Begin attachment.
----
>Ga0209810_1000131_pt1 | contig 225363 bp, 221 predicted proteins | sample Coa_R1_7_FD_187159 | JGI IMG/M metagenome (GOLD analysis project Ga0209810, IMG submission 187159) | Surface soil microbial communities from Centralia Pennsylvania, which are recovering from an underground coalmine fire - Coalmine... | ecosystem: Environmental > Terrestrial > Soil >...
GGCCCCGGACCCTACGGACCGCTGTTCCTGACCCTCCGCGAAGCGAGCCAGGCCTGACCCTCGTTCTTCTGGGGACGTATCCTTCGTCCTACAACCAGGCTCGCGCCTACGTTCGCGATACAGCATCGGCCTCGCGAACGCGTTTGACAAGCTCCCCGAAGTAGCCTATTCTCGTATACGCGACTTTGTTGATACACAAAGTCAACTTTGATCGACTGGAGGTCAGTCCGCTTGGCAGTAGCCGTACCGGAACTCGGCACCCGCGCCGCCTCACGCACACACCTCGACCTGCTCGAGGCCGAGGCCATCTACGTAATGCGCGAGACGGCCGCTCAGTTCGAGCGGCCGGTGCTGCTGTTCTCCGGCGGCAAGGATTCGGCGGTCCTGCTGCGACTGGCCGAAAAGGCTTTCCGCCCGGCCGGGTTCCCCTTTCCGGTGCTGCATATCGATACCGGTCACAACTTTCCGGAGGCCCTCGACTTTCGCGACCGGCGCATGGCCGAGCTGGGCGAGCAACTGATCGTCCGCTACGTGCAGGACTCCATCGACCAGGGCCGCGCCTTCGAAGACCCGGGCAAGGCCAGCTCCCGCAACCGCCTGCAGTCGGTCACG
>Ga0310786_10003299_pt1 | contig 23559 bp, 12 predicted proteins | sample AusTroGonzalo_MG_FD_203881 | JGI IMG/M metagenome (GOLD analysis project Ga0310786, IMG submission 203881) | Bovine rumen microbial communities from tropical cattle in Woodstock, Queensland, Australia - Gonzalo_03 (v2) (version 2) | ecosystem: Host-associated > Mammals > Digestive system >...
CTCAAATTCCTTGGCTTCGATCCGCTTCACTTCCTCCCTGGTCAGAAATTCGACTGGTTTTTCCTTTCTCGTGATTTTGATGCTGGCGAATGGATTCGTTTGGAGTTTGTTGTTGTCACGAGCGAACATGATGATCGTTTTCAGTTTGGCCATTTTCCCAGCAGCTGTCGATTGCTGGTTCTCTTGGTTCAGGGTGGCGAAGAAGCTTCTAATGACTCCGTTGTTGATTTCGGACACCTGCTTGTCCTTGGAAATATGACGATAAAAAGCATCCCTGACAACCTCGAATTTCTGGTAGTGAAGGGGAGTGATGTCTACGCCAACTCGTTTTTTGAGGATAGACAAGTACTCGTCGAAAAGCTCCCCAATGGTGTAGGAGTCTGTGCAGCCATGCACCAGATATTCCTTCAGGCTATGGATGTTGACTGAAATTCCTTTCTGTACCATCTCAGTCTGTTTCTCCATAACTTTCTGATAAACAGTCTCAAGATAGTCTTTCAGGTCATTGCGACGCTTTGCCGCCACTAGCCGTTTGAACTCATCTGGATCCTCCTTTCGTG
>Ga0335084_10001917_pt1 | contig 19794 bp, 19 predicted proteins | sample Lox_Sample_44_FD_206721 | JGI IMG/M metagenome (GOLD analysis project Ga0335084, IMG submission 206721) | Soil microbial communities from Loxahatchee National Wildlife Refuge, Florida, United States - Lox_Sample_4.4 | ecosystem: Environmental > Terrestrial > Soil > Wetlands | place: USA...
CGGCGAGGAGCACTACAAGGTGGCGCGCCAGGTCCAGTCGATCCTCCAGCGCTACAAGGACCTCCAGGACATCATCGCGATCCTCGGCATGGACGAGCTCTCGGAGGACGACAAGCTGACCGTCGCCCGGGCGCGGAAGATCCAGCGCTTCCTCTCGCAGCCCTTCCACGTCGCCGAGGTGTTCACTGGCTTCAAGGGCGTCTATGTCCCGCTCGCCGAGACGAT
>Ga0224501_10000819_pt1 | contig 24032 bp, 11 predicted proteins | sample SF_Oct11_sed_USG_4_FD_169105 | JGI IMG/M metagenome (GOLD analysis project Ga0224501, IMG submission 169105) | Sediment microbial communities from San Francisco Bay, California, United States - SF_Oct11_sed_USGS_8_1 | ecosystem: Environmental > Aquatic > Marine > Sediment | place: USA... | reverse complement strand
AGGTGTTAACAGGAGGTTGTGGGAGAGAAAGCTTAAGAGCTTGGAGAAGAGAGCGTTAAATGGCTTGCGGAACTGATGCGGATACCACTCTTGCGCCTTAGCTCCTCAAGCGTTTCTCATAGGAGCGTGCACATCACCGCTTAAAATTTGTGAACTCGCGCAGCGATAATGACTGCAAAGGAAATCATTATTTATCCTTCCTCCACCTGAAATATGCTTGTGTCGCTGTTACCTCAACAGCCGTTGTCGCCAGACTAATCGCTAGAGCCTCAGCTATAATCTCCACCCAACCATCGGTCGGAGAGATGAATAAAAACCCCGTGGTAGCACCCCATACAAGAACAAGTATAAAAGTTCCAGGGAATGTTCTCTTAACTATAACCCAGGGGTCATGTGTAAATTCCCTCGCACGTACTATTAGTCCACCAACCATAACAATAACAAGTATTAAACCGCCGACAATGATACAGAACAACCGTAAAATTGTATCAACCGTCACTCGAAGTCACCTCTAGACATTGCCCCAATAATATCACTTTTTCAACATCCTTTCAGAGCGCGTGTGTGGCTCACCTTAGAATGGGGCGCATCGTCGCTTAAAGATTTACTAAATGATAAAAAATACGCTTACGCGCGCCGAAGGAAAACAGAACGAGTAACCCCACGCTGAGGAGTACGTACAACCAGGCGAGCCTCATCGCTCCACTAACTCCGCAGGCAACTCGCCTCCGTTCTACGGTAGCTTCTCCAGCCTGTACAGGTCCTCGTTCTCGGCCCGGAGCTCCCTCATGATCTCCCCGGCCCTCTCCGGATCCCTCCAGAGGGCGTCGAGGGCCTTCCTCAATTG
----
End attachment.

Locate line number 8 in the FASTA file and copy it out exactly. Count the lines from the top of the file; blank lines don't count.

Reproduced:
AGGTGTTAACAGGAGGTTGTGGGAGAGAAAGCTTAAGAGCTTGGAGAAGAGAGCGTTAAATGGCTTGCGGAACTGATGCGGATACCACTCTTGCGCCTTAGCTCCTCAAGCGTTTCTCATAGGAGCGTGCACATCACCGCTTAAAATTTGTGAACTCGCGCAGCGATAATGACTGCAAAGGAAATCATTATTTATCCTTCCTCCACCTGAAATATGCTTGTGTCGCTGTTACCTCAACAGCCGTTGTCGCCAGACTAATCGCTAGAGCCTCAGCTATAATCTCCACCCAACCATCGGTCGGAGAGATGAATAAAAACCCCGTGGTAGCACCCCATACAAGAACAAGTATAAAAGTTCCAGGGAATGTTCTCTTAACTATAACCCAGGGGTCATGTGTAAATTCCCTCGCACGTACTATTAGTCCACCAACCATAACAATAACAAGTATTAAACCGCCGACAATGATACAGAACAACCGTAAAATTGTATCAACCGTCACTCGAAGTCACCTCTAGACATTGCCCCAATAATATCACTTTTTCAACATCCTTTCAGAGCGCGTGTGTGGCTCACCTTAGAATGGGGCGCATCGTCGCTTAAAGATTTACTAAATGATAAAAAATACGCTTACGCGCGCCGAAGGAAAACAGAACGAGTAACCCCACGCTGAGGAGTACGTACAACCAGGCGAGCCTCATCGCTCCACTAACTCCGCAGGCAACTCGCCTCCGTTCTACGGTAGCTTCTCCAGCCTGTACAGGTCCTCGTTCTCGGCCCGGAGCTCCCTCATGATCTCCCCGGCCCTCTCCGGATCCCTCCAGAGGGCGTCGAGGGCCTTCCTCAATTG